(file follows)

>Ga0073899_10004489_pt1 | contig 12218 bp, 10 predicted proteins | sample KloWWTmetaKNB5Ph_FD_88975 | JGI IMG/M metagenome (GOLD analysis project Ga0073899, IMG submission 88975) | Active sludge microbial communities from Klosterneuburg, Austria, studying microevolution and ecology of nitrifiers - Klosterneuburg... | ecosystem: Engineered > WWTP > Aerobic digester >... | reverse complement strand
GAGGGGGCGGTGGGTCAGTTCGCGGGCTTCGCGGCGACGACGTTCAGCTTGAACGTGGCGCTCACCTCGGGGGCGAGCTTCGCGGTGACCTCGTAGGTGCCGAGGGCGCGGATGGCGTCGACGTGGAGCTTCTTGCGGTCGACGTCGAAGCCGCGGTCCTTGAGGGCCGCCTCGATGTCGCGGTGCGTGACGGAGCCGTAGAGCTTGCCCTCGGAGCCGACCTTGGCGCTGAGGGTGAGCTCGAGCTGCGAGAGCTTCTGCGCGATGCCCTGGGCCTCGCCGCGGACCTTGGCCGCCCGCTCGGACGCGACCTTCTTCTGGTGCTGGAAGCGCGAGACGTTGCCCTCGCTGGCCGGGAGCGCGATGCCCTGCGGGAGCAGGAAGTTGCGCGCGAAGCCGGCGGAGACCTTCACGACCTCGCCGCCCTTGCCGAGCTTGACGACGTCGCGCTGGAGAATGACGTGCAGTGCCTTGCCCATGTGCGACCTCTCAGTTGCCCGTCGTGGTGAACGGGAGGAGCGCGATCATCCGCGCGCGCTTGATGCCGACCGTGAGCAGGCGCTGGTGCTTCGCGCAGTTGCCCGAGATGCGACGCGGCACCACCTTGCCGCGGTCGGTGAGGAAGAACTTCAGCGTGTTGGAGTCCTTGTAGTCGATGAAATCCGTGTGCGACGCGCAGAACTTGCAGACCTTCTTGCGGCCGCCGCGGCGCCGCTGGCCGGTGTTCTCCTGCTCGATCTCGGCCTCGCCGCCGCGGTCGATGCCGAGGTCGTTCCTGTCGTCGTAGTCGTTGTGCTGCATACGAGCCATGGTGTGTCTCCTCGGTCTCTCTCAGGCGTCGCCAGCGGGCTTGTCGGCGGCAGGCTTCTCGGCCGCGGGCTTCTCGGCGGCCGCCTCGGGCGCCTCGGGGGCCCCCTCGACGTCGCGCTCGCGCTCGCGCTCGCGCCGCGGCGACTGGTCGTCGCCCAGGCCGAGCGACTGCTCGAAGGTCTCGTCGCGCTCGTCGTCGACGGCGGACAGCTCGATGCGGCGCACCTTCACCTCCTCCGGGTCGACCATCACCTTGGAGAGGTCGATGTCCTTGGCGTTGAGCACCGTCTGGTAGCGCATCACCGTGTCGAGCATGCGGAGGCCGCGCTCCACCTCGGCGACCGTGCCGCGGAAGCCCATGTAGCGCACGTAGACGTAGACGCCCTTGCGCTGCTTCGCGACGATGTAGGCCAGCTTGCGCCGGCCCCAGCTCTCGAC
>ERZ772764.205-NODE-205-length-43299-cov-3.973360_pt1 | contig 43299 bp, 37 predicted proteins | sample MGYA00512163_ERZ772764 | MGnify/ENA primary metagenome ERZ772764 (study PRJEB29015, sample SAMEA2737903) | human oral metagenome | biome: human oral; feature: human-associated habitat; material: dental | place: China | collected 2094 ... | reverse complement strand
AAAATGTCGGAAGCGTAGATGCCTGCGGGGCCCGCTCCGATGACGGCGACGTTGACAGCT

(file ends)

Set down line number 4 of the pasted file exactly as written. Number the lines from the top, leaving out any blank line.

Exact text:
AAAATGTCGGAAGCGTAGATGCCTGCGGGGCCCGCTCCGATGACGGCGACGTTGACAGCT